In the early days of microcomputers, many considered learning Pascal to be the logical next step for beginning programmers after learning BASIC. Alcor Pascal, sold by Alcor Systems of Garland, Texas, was a “complete Jensen and Wirth Standard Pascal” and a popular choice for TRS-80 users who wanted to expand their programming horizons.
In addition to the TRS-80 versions (which cost $199.00), Alcor Systems also sold Alcor Pascal versions for CP/M (including the Apple II with the Microsoft CP/M SoftCard) and later on for MS-DOS computers. Starting in 1983, Radio Shack began selling licensed versions of Alcor Pascal for the Model I/III (catalog number 26-2211) and the Model 4 (catalog number 26-2212). Both versions cost $249.95
Alcor Pascal had its origins in 1978 as a Pascal compiler for CP/M systems, a history that was detailed in the first issue of the Alcor Systems Newsletter in 1982:
Pascal 80 was a Pascal development system for the TRS-80 Model I, III, and 4. It was written by Phelps Gates, also the author of APL-80, an APL compiler for the TRS-80.
The Pascal 80 package consisted of a full-screen text editor, monitor, and compiler. Pascal source code could be compiled directly to memory or to disk. Editing and compiling Pascal source code in memory made programming Pascal similar to using interpreted languages, such as BASIC. According to the Pascal 80 manual:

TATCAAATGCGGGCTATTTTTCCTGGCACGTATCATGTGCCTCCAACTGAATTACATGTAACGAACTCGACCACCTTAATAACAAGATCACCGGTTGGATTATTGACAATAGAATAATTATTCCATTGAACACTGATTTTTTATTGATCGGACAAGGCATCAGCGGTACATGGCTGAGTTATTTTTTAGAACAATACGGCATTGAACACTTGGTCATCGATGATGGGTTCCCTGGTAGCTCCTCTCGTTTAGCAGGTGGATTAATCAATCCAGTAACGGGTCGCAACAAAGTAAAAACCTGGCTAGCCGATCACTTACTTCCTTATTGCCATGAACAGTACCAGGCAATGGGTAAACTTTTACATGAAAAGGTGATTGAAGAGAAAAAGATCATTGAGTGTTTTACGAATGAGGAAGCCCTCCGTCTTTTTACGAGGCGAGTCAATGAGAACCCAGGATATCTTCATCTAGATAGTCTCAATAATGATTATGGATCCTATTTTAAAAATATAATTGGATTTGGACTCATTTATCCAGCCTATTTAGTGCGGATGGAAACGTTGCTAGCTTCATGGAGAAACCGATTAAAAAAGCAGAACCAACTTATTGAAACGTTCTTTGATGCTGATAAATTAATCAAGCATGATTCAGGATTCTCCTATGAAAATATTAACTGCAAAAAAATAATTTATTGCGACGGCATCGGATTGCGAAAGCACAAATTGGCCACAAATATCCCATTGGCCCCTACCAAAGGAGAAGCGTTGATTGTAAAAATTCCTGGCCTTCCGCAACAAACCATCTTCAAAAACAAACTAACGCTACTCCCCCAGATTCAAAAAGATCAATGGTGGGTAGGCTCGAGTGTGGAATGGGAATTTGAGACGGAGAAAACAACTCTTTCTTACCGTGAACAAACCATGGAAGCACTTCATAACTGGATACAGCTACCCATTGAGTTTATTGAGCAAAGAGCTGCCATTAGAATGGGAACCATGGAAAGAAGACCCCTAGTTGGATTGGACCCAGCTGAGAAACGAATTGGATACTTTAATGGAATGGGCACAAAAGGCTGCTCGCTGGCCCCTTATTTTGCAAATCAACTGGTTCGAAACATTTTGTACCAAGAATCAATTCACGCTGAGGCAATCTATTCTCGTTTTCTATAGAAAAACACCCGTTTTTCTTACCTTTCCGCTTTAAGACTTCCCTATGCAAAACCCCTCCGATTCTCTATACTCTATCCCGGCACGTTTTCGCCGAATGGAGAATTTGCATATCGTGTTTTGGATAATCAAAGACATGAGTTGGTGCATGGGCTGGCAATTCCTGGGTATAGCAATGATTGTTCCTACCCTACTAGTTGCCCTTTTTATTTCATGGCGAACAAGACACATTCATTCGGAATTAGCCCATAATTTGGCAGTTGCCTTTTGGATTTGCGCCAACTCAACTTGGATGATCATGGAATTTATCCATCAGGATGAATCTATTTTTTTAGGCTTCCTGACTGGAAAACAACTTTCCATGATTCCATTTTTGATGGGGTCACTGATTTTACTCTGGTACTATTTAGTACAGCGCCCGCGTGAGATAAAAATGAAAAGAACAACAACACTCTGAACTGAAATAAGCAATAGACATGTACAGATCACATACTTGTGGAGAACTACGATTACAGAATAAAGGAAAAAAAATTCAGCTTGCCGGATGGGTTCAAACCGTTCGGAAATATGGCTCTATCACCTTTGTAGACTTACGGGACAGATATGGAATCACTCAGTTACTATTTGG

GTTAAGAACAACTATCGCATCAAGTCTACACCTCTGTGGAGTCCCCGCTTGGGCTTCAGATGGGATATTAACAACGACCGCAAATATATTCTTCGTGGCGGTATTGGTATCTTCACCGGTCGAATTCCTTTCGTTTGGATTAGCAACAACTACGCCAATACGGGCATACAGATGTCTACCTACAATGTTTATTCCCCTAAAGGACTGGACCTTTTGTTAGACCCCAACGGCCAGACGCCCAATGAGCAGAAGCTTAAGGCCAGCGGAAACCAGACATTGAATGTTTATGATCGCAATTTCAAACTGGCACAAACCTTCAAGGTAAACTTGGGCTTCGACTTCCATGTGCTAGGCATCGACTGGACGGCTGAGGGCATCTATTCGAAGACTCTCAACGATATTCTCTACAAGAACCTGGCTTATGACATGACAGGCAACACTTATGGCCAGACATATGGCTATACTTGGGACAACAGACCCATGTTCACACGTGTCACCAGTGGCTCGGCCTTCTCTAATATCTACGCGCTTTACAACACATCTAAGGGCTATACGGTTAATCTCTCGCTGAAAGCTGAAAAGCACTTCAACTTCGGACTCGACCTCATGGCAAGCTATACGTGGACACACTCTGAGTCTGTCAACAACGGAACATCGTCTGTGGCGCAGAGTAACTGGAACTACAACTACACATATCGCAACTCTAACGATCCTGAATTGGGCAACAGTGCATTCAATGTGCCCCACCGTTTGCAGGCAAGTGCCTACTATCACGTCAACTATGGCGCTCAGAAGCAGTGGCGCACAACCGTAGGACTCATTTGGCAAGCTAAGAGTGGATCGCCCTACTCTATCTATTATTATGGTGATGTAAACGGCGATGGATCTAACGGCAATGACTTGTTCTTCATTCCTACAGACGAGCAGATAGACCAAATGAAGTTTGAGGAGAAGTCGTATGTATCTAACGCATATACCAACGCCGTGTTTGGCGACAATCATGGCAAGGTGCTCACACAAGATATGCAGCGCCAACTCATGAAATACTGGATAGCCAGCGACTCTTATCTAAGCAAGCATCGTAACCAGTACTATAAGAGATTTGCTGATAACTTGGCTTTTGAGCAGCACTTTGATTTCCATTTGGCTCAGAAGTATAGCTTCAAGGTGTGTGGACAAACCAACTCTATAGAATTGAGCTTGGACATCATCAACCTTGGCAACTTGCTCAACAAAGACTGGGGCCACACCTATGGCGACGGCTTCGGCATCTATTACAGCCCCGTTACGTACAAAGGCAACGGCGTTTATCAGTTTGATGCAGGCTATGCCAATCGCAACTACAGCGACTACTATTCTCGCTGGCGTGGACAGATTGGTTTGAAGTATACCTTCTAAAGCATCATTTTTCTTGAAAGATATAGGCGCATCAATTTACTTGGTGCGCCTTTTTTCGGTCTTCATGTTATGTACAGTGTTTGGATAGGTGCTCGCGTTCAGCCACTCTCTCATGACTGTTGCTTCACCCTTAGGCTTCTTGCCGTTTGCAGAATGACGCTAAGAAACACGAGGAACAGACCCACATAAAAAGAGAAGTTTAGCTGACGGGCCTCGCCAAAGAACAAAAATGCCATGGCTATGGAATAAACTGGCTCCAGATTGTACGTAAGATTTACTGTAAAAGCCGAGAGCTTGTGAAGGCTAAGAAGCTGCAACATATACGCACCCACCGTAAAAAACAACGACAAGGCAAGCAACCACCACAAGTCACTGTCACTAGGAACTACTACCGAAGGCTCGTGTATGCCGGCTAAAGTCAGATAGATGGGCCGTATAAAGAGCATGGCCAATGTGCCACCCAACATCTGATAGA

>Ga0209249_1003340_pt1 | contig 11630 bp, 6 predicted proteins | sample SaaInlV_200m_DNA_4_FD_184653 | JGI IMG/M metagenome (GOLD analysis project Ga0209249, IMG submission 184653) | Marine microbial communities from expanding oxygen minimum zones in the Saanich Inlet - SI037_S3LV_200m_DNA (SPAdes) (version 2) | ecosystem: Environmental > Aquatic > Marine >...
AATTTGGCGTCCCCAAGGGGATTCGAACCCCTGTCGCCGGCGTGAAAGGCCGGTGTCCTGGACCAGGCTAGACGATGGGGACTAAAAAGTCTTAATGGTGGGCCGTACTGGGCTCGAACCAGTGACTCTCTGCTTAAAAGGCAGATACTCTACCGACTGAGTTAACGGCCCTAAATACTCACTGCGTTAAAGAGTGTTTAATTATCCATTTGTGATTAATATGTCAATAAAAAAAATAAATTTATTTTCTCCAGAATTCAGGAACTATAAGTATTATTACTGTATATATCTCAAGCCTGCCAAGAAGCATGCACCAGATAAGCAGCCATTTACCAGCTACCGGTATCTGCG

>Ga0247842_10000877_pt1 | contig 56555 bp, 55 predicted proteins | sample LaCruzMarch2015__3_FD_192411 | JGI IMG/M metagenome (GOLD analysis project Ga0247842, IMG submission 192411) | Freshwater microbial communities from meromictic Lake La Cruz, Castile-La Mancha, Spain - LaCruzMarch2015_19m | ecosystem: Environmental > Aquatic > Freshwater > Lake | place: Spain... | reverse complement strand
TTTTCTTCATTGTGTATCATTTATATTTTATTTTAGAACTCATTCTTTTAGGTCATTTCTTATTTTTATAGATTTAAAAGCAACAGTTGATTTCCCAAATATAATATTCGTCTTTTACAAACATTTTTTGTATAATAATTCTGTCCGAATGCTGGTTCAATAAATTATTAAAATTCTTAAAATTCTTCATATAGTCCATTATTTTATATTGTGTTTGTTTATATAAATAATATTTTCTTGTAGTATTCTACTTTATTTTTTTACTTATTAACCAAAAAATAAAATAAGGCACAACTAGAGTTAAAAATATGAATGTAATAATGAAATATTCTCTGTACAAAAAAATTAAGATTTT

Efficient and compact code allows Pascal 80 to have a monitor, editor, and compiler in the computer at the same time, yet leave enough room to create programs up to 23K bytes, with an additional 9K available while the program is running for variables and work space. This allows programs to be written, compiler, edited, and compiled again without time consuming disk access.
When written to disk, resulting programs could either be created as p-code (an intermediate compiled format) or could be merged into standalone /CMD files.
Zorlof the Magnificent was a powerful word processor for the TRS-80 Model I and III. It was written by Peter Ray and sold by Anitek Software Products of Melbourne, Florida. Released in 1982 for a price of $69.95, Zorlof was often described as a “second-generation word processor,” one generation beyond Electric Pencil and Scripsit.